Sweden and Estonian authorities have launched a fresh inspection into the shipwreck of a Baltic Sea ferry disaster in 1994.
The sinking of the MS Estonia was one of the deadliest peacetime maritime disasters in European waters, killing 852 people.
An international investigation in 1997 concluded that a fault in the ship's retractable bow door had flooded the car deck, causing the 155-metre long vessel to fill with water and capsize.
But a 2020 documentary has since cast doubt on the official version of events, broadcasting footage of a previously unknown four-metre hole in the ferry's hull.
Survivors and relatives of the victims have long demanded that the inquiries be reopened.
The new inspection will use an array of different sonar devices to examine the position of the ship on the seabed, authorities said.
Jonas Bäckstrand, chairman of investigations at the Swedish Maritime Accident Investigation Bureau (SHK), said on Thursday: "The Estonian icebreaker EVA 316 and the Swedish research vessel ELECTRA have left their respective ports."
"[They] are expected to converge before midnight for joint exercises to ensure the safety of the equipment." Dives in international waters will start on Friday, he added.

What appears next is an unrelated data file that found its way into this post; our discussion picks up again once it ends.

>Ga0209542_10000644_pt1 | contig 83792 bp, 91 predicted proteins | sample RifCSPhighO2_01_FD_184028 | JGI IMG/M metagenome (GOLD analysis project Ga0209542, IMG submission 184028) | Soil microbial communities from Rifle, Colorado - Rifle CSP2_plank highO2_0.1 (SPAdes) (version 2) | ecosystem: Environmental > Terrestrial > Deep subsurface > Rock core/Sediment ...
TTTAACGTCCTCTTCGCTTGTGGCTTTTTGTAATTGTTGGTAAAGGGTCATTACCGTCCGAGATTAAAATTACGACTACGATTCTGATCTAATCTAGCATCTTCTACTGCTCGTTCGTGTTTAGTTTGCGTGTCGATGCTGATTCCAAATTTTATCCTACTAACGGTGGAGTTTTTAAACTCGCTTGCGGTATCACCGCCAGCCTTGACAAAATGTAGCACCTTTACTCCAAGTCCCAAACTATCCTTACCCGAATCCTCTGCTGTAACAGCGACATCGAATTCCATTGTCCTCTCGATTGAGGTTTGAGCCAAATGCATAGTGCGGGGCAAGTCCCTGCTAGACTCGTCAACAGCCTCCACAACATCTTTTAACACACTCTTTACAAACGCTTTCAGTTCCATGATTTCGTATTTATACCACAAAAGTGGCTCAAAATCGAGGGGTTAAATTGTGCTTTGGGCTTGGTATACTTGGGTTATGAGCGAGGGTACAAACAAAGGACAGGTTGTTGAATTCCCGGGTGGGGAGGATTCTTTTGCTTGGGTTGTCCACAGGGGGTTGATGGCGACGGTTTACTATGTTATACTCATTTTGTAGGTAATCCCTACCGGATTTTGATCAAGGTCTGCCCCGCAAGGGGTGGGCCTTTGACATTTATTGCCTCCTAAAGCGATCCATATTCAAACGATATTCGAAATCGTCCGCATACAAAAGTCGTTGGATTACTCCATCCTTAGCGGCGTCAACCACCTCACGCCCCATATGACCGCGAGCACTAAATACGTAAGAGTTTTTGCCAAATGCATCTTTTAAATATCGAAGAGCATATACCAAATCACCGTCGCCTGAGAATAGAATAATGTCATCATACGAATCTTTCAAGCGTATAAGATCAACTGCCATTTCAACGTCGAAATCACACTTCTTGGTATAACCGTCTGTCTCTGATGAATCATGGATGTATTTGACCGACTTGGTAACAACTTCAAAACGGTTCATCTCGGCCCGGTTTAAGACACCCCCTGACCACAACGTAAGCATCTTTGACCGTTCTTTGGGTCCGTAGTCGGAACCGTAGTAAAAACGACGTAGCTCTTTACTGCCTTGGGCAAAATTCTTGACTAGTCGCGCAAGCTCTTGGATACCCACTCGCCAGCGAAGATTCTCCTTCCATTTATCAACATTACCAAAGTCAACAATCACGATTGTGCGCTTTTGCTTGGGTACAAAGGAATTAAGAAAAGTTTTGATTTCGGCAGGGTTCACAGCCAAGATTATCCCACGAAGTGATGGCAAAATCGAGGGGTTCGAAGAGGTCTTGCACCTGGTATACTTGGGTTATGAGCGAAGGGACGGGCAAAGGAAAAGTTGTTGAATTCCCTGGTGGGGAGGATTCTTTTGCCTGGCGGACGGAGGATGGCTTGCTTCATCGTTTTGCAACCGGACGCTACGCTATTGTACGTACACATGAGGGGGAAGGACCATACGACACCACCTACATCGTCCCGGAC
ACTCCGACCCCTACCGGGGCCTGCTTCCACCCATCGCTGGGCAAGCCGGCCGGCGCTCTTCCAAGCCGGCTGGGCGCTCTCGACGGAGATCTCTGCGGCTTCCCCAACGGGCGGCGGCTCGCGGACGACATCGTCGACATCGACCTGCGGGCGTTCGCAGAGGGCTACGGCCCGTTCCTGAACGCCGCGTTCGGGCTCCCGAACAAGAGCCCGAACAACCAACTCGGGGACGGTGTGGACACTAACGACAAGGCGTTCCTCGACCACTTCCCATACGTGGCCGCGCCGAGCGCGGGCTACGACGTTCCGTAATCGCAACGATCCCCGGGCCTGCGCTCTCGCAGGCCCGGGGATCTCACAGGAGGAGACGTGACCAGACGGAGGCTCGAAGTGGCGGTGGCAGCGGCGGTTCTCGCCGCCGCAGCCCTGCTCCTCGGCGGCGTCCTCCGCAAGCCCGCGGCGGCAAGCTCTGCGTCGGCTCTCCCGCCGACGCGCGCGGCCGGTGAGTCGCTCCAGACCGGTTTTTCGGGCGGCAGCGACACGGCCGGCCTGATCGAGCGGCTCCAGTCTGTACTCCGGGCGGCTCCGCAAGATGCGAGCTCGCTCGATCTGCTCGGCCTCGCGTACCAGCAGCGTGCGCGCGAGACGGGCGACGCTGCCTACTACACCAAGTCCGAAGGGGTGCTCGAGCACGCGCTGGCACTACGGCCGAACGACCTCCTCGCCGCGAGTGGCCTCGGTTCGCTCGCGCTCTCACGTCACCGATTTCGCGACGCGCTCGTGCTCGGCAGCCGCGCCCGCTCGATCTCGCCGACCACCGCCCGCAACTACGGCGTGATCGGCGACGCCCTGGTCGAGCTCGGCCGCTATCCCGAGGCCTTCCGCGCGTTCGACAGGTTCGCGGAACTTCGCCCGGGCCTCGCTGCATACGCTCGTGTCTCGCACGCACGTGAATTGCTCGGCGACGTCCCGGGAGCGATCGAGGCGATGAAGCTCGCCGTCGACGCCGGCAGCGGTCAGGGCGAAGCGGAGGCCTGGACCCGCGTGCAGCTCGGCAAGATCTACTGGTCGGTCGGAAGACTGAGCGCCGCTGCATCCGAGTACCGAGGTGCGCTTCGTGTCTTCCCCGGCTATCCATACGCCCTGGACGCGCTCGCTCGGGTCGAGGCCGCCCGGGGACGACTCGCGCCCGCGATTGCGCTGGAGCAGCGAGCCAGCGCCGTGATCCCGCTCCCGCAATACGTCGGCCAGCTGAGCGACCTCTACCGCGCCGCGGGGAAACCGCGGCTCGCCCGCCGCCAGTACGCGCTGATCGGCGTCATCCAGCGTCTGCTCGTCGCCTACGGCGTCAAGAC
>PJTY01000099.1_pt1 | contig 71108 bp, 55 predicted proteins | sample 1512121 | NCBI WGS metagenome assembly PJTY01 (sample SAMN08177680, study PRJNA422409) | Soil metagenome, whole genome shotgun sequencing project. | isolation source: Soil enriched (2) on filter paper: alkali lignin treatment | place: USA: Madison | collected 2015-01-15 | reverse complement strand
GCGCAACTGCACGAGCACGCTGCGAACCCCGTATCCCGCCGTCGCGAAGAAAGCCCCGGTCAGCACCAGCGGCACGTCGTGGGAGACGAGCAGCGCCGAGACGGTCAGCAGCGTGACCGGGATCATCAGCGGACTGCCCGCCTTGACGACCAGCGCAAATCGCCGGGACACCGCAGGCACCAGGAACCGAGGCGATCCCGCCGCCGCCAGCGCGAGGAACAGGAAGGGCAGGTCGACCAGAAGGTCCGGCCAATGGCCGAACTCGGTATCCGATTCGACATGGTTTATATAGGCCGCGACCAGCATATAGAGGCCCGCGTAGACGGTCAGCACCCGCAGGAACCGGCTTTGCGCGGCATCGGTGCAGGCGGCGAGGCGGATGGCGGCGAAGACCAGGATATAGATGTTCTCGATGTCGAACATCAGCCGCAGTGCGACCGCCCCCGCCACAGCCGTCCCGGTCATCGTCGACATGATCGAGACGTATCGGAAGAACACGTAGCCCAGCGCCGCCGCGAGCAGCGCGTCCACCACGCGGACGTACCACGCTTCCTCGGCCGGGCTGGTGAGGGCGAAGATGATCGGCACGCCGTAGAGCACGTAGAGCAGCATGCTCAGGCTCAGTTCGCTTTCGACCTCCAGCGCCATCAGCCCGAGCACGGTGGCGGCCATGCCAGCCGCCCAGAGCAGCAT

The MS Estonia lies 85 metres underwater in the Baltic Sea, and many of the victims' bodies are still believed to be there.
Since 1995, Sweden, Finland, and Estonia have banned any exploration of the wreck under an international agreement. But late last year, Sweden had said it was ready to lift the ban and allow new inspections to take place.
Last October, Estonian Prime Minister Jüri Ratas also called for a new investigation into the MS Estonia tragedy "as soon as possible". The new probe could be completed as early as spring 2022.
Before the dives began, and as a mark of respect for the victims of the disaster, a religious ceremony involving bishops was held onboard an Estonian coastguard vessel near the location of the wreck.
"It is very special to be here, knowing that this is the final resting place of more than 700 people," Bäckstrand told Euronews.